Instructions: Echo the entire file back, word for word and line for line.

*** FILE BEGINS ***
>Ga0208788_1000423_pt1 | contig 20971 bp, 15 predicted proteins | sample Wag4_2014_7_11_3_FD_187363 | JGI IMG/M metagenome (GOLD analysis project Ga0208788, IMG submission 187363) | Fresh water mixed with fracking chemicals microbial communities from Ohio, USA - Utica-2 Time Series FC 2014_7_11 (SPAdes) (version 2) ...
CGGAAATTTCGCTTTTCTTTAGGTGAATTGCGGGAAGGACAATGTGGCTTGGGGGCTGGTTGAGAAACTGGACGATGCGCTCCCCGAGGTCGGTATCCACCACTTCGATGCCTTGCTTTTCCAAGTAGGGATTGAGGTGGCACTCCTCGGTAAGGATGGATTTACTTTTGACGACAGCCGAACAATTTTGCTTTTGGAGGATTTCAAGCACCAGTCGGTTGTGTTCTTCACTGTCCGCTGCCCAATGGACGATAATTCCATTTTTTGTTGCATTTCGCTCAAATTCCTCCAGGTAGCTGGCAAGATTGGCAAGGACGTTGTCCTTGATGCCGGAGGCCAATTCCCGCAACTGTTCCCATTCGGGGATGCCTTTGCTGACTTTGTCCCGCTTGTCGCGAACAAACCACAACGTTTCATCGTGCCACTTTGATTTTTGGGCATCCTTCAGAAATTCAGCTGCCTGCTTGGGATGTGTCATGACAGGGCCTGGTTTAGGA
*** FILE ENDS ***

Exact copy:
>Ga0208788_1000423_pt1 | contig 20971 bp, 15 predicted proteins | sample Wag4_2014_7_11_3_FD_187363 | JGI IMG/M metagenome (GOLD analysis project Ga0208788, IMG submission 187363) | Fresh water mixed with fracking chemicals microbial communities from Ohio, USA - Utica-2 Time Series FC 2014_7_11 (SPAdes) (version 2) ...
CGGAAATTTCGCTTTTCTTTAGGTGAATTGCGGGAAGGACAATGTGGCTTGGGGGCTGGTTGAGAAACTGGACGATGCGCTCCCCGAGGTCGGTATCCACCACTTCGATGCCTTGCTTTTCCAAGTAGGGATTGAGGTGGCACTCCTCGGTAAGGATGGATTTACTTTTGACGACAGCCGAACAATTTTGCTTTTGGAGGATTTCAAGCACCAGTCGGTTGTGTTCTTCACTGTCCGCTGCCCAATGGACGATAATTCCATTTTTTGTTGCATTTCGCTCAAATTCCTCCAGGTAGCTGGCAAGATTGGCAAGGACGTTGTCCTTGATGCCGGAGGCCAATTCCCGCAACTGTTCCCATTCGGGGATGCCTTTGCTGACTTTGTCCCGCTTGTCGCGAACAAACCACAACGTTTCATCGTGCCACTTTGATTTTTGGGCATCCTTCAGAAATTCAGCTGCCTGCTTGGGATGTGTCATGACAGGGCCTGGTTTAGGA